At issue is HB44s2, which would require TransWest to sign agreements guaranteeing Utah electricity generators the right to jump onto TransWest's 3000 megawatt line when they see fit. TransWest would have to strike the agreements before it could get the permits to build the line across the state.
One of those generators and a chief proponent of the bill is Aaron Tilton, president and CEO of Blue Castle Holdings, which is laying the groundwork for twin nuclear power plants near Green River.
"I believe [HB44] is in Utah's best interest, because it provides access to the grid for some very large renewable energy projects, specifically solar projects," said Tilton. "I think it's unfortunate the focus is on Blue Castle because the solar projects are fairly significant for rural Utah, for economic development, for clean energy."
Blue Castle is in the process of preparing permit applications to submit to the Nuclear Regulatory Commission. It would optimistically be years before the project is approved, built and running.
A pair of Utah solar power projects also could benefit from having an on-ramp to the massive power line, which has been in the works for years and is expected to come on line in 2017, moving power, in part, from a major wind project in Wyoming to customers in California and the Southwest.
"If a transmission line is going through the state, there should be an on-ramp or off-ramp in the state," said Josh Case, CEO of Energy Capital Group, which is building a 300-megawatt solar project near Delta.
TransWest, an affiliate of the Denver-based Anschutz Corp., plans to build an on-ramp near Delta once market demands merit the $250 million to $500 million expense.
The bill, sponsored by Rep. Steve Handy, R-Layton, passed the House 50-22 three weeks ago, but has been bottled up in the Senate.
TransWest has 15 lobbyists working to keep the bill locked up in the Senate. Blue Castle has six lobbyists plus Tilton, a former state legislator.
Sen. Curt Bramble, R-Provo, the Senate sponsor of the bill, has been trying to negotiate a compromise between the parties, but so far it has been elusive and time is running out.
Tilton says all his company is looking for is the ability to get in line and move power on the transmission lines at some point in the future. Until there are guarantees the terminal will be built in Delta, he said companies like his are cut out of the federal process for getting access to power lines.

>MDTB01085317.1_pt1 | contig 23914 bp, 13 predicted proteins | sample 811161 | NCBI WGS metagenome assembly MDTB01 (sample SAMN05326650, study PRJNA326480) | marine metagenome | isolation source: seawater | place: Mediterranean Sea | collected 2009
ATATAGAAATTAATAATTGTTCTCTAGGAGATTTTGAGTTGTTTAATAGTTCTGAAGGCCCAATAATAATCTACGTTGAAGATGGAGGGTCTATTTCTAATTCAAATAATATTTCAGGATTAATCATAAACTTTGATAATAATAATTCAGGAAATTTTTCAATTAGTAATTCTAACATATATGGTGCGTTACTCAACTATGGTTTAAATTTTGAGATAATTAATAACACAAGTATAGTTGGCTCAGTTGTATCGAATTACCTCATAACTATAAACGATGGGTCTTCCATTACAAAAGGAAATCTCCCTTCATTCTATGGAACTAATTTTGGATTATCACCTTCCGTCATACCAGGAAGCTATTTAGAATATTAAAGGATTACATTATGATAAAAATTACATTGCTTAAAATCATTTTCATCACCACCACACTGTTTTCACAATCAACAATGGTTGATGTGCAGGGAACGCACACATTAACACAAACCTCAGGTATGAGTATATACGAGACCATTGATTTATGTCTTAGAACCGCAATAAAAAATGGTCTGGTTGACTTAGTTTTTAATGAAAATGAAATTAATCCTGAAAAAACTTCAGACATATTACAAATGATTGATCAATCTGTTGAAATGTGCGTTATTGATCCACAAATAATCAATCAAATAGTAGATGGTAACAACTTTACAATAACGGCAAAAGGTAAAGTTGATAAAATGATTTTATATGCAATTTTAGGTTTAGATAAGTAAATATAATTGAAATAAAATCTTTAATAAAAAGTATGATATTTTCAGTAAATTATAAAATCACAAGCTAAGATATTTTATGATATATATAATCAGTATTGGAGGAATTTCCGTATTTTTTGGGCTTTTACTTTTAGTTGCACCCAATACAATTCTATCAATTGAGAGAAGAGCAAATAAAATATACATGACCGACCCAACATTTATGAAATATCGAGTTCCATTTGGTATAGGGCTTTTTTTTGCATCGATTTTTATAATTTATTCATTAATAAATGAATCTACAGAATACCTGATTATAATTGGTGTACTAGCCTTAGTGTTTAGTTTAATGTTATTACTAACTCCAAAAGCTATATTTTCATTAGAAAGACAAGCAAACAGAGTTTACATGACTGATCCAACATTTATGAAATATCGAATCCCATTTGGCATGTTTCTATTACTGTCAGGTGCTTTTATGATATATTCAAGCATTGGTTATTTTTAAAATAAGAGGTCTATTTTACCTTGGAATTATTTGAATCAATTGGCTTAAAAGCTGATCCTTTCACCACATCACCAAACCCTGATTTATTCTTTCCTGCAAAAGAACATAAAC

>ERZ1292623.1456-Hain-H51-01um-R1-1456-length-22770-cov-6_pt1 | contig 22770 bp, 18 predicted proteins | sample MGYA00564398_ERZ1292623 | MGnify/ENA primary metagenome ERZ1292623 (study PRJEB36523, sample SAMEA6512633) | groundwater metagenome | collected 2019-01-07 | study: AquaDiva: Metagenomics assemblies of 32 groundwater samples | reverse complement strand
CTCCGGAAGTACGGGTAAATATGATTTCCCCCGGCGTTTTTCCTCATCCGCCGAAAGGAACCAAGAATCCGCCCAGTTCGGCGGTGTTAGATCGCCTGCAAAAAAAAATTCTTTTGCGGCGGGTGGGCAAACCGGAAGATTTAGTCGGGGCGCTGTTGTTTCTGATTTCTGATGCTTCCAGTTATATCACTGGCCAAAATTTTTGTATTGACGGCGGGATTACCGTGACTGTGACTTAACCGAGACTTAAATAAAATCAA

And with corridors to build the massive power lines pinched, if Utah generators don't get access to TransWest's line, it could be harder for them to get transmission capacity in the future.
"Every time a transmission line is put in place, it becomes exponentially harder to permit another one of them," Tilton said.
But Perruso said HB44 would provide a short-cut past that process, requiring TransWest to ink agreements with Blue Castle and other providers, guaranteeing them future transmission access years into the future before the line even gets the final green light to build.
Perruso likened it to trying to find someone to lease a rental property, but any potential tenant would have to agree to let another squatter move in whenever the interloper sees fit.
It would significantly hamper TransWest's ability to sign up customers and get investors to put money into developing the line, she said.
Earlier this year, Blue Castle asked TransWest to reserve 1,000 megawatts on the line, a third of the total capacity on the $3 billion project, for the next 15 years, without paying for the right.
The bill now stuck in the Senate would essentially be a massive giveaway to Tilton and, to a lesser extent, the solar companies, according to TransWest.
Perruso said TransWest will pay $13 million in sales and use taxes during the construction phase and $240 million in property taxes over the life of the project. If the transmission line doesn't get built, she said, the state doesn't see any of those benefits.
"We have not run into where another state wants us to basically give a preference and force us into an agreement with in-state generators," Perruso said, "and I have to admit it really caught us by surprise because Utah has been so business-friendly."